This project has already begun and there are some interesting new ideas emerging about how we can develop more democratic, egalitarian and environmentally sustainable forms of economy as an alternative to the current political economy of neoliberalism. As part of this debate, I have written a report for the think tank CLASSi that argues for a range of hybrid forms of collective ownership geared to social and environmental ends rather than private profit. The report draws from a range of examples around the world to advocate a diversified mixed economy geared towards democratic, participatory and decentralised public ownership rather than either state centralisation or the growing corporatisation and financialisation of the economy currently on offer.

A key theme underpinning my argument in the paper and expounded at greater length in a recent book,ii is the need to tackle head on Fredreich Hayek’s dominant and pervasive narrative of the superiority of markets, private ownership and the heroic individual as defenders of democracy and liberty against the perceived evils of state centralisation, ownership and central planning. The latter were associated with growing tyranny and a new “road to serfdom” and have in different forms been effectively rolled out by opponents of state intervention ever since. Hayek’s thesis is largely discredited, given the vast inequalities of global capitalism and the increasing centralisation of power produced by free markets. The market and private ownership are no more defenders of democracy and liberty than Soviet style state planning. But his demonization of all things public and reification of all things private remains deeply rooted in the collective consciousness.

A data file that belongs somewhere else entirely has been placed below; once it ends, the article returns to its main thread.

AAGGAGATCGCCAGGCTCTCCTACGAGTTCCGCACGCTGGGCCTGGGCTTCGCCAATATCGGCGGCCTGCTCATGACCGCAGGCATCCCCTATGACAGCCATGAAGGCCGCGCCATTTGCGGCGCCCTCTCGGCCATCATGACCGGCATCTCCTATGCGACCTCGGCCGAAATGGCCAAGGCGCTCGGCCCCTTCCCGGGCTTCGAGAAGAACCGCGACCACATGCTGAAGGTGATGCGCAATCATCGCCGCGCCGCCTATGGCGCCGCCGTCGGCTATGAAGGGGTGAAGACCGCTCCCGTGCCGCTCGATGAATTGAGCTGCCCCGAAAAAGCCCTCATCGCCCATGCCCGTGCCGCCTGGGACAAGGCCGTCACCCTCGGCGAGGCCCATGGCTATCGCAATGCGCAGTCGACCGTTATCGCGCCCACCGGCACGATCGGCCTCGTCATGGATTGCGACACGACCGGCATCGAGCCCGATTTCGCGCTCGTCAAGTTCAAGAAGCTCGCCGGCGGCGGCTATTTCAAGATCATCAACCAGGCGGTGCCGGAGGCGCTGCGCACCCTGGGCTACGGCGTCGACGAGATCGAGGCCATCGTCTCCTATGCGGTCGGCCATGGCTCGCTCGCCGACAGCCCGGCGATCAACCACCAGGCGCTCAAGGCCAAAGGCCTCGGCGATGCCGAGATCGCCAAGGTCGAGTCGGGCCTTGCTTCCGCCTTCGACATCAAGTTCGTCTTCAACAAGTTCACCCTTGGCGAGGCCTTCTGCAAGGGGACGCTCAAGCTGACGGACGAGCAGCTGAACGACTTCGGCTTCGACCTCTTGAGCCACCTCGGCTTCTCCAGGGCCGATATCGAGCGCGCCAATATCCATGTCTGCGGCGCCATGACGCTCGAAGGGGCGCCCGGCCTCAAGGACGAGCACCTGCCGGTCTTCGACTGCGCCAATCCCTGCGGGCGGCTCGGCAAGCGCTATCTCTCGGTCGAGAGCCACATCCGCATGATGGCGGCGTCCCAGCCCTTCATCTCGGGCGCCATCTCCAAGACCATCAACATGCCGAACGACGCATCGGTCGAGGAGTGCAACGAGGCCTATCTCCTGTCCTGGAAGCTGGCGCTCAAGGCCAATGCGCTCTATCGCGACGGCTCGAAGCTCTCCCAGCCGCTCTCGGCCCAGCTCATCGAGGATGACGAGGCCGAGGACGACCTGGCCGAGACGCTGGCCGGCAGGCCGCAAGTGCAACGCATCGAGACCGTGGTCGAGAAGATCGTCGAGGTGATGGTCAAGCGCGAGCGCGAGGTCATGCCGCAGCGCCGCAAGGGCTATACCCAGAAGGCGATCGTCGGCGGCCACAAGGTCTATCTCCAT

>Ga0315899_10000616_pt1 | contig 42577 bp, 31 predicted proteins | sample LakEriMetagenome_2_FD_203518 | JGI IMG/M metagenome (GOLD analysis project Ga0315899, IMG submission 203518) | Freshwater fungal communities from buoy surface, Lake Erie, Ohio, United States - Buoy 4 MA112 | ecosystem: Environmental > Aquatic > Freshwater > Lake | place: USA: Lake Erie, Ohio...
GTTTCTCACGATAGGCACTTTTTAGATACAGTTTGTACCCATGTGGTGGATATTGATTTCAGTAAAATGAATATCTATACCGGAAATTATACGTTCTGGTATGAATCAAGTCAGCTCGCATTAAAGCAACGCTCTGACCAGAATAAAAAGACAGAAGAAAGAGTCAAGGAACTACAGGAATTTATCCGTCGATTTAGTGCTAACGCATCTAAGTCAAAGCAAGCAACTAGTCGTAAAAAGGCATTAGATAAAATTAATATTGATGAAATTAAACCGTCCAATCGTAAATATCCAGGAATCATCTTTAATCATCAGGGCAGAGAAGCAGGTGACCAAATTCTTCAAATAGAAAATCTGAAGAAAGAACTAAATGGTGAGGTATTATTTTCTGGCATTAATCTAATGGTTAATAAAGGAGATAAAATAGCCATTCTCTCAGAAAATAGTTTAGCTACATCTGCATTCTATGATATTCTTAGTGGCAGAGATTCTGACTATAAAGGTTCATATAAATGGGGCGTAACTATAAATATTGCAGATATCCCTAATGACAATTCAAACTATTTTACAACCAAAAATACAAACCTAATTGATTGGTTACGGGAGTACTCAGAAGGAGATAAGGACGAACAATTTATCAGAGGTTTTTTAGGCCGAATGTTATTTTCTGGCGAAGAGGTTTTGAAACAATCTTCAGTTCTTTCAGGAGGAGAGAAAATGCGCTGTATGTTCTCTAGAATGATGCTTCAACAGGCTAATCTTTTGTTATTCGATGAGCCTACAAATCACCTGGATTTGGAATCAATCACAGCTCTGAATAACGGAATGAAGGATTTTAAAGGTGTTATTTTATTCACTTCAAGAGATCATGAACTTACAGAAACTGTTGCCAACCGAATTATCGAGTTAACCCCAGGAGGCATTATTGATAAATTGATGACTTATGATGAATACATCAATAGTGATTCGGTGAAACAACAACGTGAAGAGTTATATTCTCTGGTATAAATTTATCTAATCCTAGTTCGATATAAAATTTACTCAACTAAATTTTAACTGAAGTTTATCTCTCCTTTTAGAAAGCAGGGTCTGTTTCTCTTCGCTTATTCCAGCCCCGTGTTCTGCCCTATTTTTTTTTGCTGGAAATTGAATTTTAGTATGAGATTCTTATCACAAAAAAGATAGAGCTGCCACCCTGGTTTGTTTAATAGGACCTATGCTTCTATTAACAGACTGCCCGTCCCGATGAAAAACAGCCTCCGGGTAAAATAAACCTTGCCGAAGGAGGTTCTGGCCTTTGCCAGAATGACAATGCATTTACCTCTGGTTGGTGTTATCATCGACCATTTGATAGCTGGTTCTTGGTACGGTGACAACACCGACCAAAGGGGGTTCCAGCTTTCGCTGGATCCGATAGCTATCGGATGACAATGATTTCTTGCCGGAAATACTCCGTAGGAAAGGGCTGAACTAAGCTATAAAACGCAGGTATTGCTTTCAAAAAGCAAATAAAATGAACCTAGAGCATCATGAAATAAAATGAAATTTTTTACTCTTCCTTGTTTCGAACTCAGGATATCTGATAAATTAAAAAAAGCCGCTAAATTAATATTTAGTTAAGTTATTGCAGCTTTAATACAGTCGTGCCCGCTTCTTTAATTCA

To counter Hayek from the left, we need to emphasise the way that collective and more participatory forms of ownership can provide better defences of freedom and liberty than more privatised forms. In particular, the CLASS paper argues that there is a need for a more democratic approach to the ownership and management of basic resources and network infrastructures which re-distributes economic decision-making power beyond its capture by financial, corporate and foreign interests. New forms of public ownership that involve both the state and non-state forms such as worker and consumer cooperatives working in tandem are the best way to ensure an economy designed to serve social needs and environmental concerns over private gain.

i Cumbers, A. 2014 Renewing Public Ownership: Constructing a Democratic Economy in the Twenty-First Century (CLASS).

ii Cumbers, A. 2012 Reclaiming Public Ownership: Making Space for Economic Democracy (Zed).

 

This article is part of the Modernise: de-privatise series.

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LocalismWatch iconThis article is part of the Modernise: de-privatise series.

About the author

Andrew Cumbers is professor of geographical political economy at the University of Glasgow. He has written extensively on the problems of uneven development in capitalist societies, responses on the left and the prospects for a more democratic and egalitarian politics.